Lavender is one of the most popular garden plants around the world. Its greyish foliage with pops of purple is stunning, but the benefits don’t stop there. They also smell wonderful, have a million uses in the home and garden, and attract a range of pollinators to help the rest of your garden and the environment at the same time.
It’s hard to resist packing your garden with these stunning plants, especially when grown as a hedge.
However, your budget may get in the way. Instead of buying masses of lavender plants from your local nursery, why not grow your own?
Propagating lavender from cuttings is an incredibly simple process and will yield you plenty of flowering plants from one propagating session. Find out everything you need to know below.
Related Reading: How To Propagate Basil In Soil Or Water
1. Prepare the soil
When rooting cuttings, it’s always best to make your own soil mix rather than use garden soil. Tender cuttings trying to develop roots need plenty of drainage and the right consistency in the soil. Garden soil is unpredictable, potentially harboring pests or diseases, which will make your success in growing lavender from cuttings less likely.
Any well-draining soilless potting mixture will be suitable, using components like peat moss, perlite, sand, or vermiculite.
We’ve chosen a 50/50 mixture of coconut coir and sand to root the cuttings. The coconut coir, a more sustainable alternative to peat moss, helps the cuttings develop roots quickly and retains water. The sand improves drainage and more closely matches the soil conditions the plant will ultimately end up in, limiting the chances of transplant stress later on.
Coconut coir is shipped in compact bricks that need to be soaked in water before use. Reconstitute the coir right before getting started, as this added moisture will help the coir and sand better combine. You also need to start with a moist potting medium anyway, so this will give you a head start.
You can also use a combination of peat moss with added perlite and vermiculite to improve drainage, depending on what you have on hand.
Place this mixture into a pot or tray of your choice, leaving a bit of space below the rim. Firm down gently to remove any large air pockets.
2. Remove the cutting
Lavender can be propagated by hardwood or softwood cuttings. Softwood usually propagates faster and has a higher chance of success, but either are viable options.
Remove a cutting around four inches long from the base of the plant. Choose a stem that has not flowered yet to allow the cutting to focus on root growth, or remove the flower before rooting. Always remove cuttings with a freshly cleaned pair of trimmers to prevent any potential spread of disease.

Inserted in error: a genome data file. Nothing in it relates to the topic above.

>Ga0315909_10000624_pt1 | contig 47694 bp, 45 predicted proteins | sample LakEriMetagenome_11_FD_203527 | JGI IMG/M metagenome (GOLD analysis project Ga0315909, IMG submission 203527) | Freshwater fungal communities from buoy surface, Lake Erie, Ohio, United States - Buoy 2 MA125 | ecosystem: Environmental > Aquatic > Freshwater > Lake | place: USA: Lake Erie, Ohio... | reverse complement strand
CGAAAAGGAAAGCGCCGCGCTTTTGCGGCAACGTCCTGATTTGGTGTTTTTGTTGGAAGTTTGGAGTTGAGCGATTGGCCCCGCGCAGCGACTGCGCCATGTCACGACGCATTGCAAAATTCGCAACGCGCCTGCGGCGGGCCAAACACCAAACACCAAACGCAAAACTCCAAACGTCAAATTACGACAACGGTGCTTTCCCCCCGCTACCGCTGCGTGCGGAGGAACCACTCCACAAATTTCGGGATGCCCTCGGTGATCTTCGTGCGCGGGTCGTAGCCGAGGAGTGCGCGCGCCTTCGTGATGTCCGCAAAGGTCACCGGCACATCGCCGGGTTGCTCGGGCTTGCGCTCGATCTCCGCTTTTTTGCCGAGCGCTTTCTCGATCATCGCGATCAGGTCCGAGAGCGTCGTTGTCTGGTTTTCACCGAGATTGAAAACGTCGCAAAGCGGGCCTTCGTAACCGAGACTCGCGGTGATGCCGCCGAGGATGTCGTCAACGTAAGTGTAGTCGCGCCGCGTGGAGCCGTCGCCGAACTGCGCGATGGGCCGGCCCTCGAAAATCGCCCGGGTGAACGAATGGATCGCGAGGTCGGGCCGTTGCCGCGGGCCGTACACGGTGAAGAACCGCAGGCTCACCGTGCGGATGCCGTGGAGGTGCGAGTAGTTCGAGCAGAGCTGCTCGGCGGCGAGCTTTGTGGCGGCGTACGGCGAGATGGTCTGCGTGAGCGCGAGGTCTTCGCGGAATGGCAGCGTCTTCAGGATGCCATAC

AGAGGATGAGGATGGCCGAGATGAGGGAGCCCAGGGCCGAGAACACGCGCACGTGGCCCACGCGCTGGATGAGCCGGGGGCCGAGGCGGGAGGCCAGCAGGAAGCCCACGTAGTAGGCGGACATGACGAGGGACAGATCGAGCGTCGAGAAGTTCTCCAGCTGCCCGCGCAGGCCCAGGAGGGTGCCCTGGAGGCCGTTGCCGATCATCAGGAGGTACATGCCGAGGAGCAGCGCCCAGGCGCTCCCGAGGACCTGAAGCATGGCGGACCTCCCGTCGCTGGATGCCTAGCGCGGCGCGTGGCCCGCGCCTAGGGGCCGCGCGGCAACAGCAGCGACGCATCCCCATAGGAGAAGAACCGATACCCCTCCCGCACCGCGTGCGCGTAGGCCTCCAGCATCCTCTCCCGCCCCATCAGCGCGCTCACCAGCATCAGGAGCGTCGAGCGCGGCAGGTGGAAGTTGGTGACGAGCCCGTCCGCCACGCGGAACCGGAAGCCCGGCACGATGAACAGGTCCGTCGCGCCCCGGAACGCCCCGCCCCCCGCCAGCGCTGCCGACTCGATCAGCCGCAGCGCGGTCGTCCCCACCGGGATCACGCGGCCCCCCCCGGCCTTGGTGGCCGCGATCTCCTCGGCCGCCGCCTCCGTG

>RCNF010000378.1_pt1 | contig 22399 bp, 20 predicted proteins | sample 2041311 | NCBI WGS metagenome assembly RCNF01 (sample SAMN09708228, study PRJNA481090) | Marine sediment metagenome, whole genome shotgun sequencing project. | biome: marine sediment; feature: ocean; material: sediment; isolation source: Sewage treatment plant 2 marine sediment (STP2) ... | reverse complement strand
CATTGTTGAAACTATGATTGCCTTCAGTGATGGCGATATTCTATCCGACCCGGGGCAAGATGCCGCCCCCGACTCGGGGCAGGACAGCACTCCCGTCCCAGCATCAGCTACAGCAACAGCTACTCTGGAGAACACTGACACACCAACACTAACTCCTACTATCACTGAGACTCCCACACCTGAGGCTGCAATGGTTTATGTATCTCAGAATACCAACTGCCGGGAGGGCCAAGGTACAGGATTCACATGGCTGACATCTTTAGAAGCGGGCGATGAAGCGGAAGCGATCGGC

3. Remove the lower leaves
Remove all the leaves from the bottom half of the cutting to facilitate root growth. The cutting will still need a couple of leaves for photosynthesis on the top half.
If you’ve taken a longer cutting, you can also remove a few of the leaves from the very top by trimming the stem. This is not a necessity, but may speed up root growth, especially if the chosen stem was about to flower.
While you’re at it, remove any woody sections of growth from the bottom of your cutting. This leaves the softwood which roots far quicker.
4. Dip in rooting hormone
Rooting hormone is not always a necessity when rooting softwood cuttings. This is true for lavender cuttings too, which will take quite often without the aid of rooting hormone. However, using it does greatly increase your chances of success and limits potential problems with diseases.
Rooting hormone works by stimulating root growth at the point of the cutting. This not only makes root growth more likely, but also improves root growth to give you stronger plants overall.
Rooting hormone is usually sold as a powder. It’s available in plant nurseries and online. This is the rooting powder I use.
Always place a small amount of the powder into a separate container before use, rather than dipping directly into the tub to prevent potential contamination. Then, simply dip the end of the cutting into some water and the rooting hormone before planting.